Would You Like To Learn A Game?
I have taught hundreds of people how to play dozens of different games, often right after meeting them. This is challenging because everyone learns a little differently, and some games are quite complicated. It is easier to teach someone a game than to write the rules to a game, because you can answer questions and watch for feedback about how well they understand the game. I have found a few things to be particularly helpful.
Order of Explanation
Give your players information in the order they need to know it. First start with a summary of the game and the goal. When the goal is stated first, your discussion has direction. As you teach the game, players will imagine themselves playing it, and they need to know where they are going and how to get there. Even if the goal is simply to score points, and you will need a lot of explanation before players know how they get to score those points, you should still first tell them that they are competing to score the most points.
If there are overarching rules or elements about the game, they need to be mentioned next. In Bridge, you play with a partner but you cannot tell your partner what you have in your hand, nor can you tell you partner what to do. Once you understand that, then the whole structure of the game makes much more sense.
Then you lead the players through the game in the order of events that will occur and the decisions they will need to make. Players appreciate if you warn them about which decisions are hard, so they will not feel foolish when they have no idea what to do when they come up in their first game.
Answer All Questions
When a player interrupts to ask a question, always stop to answer it. Even if your explanation will answer it later, at least give them the short answer now. Some people, like me, learn best from asking questions, and you should help them out. Often a question asked will point to the fact that your explanation was not delivered in the best order. Players usually only ask a question if the teacher failed to address it and is already moving on to another topic.
Naturally you want to stop occasionally and ask if everything is clear. However, most people hesitate to admit being confused, so you need to ask the person who looks confused if you were unclear about something. It also helps to ask questions where the answer is not just regurgitation of the rules already presented. For example, when I teach poker, I will write down the order of the hands, from best to worst, and then I will present the players with seven cards and ask them to make the best hand they can with just five of them. This requires players to process the information, not just parrot it.
If you really like the game you are teaching, you will inspire enthusiasm in the people you are teaching. This cuts both ways: if you are teaching me a game you really like, I will be watching to see what things you like about it. If you really like the random elements, where novice players can often beat experienced players, then I know that I will not enjoy your game. Do not try to force a game on someone who is not interested, because you will fail. But if you are excited about a game and the player is excited about that kind of game, they will learn it faster and enjoy it more if you are energetic and encouraging.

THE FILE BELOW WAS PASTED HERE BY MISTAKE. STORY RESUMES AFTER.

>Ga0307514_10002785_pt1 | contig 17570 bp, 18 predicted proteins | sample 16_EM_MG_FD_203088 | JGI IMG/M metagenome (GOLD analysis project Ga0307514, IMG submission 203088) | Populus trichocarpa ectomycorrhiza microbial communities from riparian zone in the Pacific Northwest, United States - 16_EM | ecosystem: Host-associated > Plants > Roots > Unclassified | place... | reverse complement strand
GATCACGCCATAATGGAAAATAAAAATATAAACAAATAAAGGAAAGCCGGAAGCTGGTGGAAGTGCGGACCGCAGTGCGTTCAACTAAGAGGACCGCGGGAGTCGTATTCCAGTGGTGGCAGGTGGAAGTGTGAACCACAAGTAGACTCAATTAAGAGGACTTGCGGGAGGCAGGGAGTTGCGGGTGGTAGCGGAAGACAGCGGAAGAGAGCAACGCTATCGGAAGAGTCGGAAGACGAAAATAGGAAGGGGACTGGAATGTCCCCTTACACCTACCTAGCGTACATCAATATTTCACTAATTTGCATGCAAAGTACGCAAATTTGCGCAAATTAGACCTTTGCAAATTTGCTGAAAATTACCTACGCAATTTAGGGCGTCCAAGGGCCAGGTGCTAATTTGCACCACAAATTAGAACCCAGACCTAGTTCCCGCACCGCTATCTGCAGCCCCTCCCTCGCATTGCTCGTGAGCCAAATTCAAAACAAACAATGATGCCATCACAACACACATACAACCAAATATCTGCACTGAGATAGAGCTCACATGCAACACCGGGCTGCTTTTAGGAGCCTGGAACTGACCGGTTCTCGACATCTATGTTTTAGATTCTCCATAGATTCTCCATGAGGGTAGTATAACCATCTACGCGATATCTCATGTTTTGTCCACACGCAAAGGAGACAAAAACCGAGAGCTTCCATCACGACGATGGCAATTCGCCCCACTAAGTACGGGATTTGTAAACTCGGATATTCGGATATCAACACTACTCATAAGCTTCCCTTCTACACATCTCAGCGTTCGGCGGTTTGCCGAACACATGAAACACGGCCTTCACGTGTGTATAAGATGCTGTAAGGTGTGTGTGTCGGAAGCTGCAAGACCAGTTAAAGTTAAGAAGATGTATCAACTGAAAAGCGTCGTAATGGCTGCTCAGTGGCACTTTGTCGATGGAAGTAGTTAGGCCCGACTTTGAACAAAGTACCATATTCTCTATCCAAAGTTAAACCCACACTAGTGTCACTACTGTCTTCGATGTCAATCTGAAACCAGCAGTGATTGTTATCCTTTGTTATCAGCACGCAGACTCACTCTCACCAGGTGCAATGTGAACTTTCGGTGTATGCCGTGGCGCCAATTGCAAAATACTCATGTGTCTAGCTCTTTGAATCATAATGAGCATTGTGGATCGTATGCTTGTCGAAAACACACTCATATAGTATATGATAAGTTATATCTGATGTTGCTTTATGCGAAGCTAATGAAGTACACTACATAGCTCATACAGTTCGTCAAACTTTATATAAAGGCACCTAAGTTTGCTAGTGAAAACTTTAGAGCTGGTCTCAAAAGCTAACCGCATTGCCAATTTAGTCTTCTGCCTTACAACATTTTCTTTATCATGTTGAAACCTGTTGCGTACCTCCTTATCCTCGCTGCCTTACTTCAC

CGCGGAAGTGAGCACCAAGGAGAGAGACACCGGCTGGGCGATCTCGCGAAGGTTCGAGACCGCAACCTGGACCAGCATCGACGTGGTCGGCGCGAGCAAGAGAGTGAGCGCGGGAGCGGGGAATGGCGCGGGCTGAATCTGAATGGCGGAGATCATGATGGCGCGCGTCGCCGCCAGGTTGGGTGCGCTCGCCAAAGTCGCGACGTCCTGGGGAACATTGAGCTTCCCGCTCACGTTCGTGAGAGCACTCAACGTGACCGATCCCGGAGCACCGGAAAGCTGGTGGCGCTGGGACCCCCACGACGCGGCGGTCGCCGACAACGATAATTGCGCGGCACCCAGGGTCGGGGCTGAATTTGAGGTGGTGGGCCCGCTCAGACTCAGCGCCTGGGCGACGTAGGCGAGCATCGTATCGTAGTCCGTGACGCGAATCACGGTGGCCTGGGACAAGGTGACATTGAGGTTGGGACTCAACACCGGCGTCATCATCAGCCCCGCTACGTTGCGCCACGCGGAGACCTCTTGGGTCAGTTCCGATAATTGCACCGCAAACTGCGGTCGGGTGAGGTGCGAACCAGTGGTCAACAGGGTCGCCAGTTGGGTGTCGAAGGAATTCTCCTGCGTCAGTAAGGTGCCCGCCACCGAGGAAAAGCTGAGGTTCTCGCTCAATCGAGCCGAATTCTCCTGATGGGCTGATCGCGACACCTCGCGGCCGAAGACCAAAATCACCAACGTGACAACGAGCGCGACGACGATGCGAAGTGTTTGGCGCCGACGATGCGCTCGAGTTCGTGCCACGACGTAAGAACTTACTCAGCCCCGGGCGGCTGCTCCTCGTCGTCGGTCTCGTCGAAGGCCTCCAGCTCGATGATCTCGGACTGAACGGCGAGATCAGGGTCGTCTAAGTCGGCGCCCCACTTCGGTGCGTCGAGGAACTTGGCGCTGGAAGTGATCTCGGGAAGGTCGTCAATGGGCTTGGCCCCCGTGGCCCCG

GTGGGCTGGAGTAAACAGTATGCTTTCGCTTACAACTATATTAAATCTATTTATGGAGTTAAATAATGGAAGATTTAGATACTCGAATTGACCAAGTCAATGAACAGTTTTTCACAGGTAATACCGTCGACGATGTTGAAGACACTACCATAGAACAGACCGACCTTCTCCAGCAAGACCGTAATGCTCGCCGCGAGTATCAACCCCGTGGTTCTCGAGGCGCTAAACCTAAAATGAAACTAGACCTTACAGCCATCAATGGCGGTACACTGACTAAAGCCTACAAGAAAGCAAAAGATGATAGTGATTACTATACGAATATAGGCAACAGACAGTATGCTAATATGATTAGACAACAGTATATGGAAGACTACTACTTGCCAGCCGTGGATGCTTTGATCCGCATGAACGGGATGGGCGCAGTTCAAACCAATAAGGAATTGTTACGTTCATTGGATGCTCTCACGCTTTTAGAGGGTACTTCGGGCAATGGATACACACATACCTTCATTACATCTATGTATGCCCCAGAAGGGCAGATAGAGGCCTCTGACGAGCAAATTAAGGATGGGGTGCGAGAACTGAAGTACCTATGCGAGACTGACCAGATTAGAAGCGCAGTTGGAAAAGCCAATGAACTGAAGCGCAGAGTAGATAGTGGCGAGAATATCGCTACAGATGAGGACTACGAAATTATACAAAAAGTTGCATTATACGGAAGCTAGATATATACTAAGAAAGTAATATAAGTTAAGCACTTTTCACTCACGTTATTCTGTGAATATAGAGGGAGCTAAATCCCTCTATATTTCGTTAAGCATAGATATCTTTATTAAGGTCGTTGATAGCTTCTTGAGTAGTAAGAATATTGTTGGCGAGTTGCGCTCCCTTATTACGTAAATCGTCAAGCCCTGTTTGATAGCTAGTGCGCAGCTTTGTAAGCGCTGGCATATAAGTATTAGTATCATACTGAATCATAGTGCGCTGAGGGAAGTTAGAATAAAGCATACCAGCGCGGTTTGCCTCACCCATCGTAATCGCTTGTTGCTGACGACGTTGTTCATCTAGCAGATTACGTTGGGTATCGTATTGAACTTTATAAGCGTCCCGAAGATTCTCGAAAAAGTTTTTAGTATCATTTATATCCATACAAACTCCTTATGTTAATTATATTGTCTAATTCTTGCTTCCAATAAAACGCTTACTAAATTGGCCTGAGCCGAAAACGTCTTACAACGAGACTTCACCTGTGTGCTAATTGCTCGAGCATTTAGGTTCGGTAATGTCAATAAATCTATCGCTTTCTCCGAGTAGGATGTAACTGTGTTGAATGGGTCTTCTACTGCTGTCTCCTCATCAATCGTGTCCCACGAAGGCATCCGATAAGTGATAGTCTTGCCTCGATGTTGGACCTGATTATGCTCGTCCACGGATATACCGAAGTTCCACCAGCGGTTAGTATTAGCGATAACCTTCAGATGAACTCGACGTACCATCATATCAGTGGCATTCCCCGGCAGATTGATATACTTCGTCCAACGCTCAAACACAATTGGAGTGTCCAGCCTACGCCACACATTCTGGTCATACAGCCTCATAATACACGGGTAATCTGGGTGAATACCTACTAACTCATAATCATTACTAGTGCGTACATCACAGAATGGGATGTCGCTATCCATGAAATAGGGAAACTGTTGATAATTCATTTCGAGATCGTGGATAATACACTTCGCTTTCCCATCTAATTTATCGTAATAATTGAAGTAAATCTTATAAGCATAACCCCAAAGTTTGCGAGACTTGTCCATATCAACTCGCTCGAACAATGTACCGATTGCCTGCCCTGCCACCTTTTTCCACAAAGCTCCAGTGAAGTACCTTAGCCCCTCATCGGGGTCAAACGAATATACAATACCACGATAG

Particularly if the game has a lot of rules or complexity, try to get the players started on playing as soon as possible, even if the first game is just a practice game that they will abandon. People learn best when doing, which is why they will imagine themselves playing as you explain the rules. That way they can learn by doing, even if just in their imaginations. Save them the trouble and get cards and pieces in their hands as soon as you can.
When I teach Bridge, I first teach Spades, which is much simpler and has many elements that players need to know before they can enjoy Bridge. Then I slowly change the rules, adding a rule each game, until the players are playing Bridge. I spend as little time teaching a bunch of rules at once as possible, and get the players playing as soon as possible.
Keep Track Of What You Have Taught
As you teach a game, you are watching the players learn, but you should also imagine that you are teaching yourself the game. Think about what rules you covered. You want to make sure that you do not skip anything that you, the teacher, already know, but that you, the student, have not yet been told. When I am teaching a game, and I stop and think for a while, my inner student is asking a question because he is confused, and I am sure that the actual students are probably also confused and need to know the answer as well.
Each time you teach a game, you learn better how to teach it. I am much better at teaching bridge now than the first time I taught it. Keep working on your teaching and you will have many people to play games with.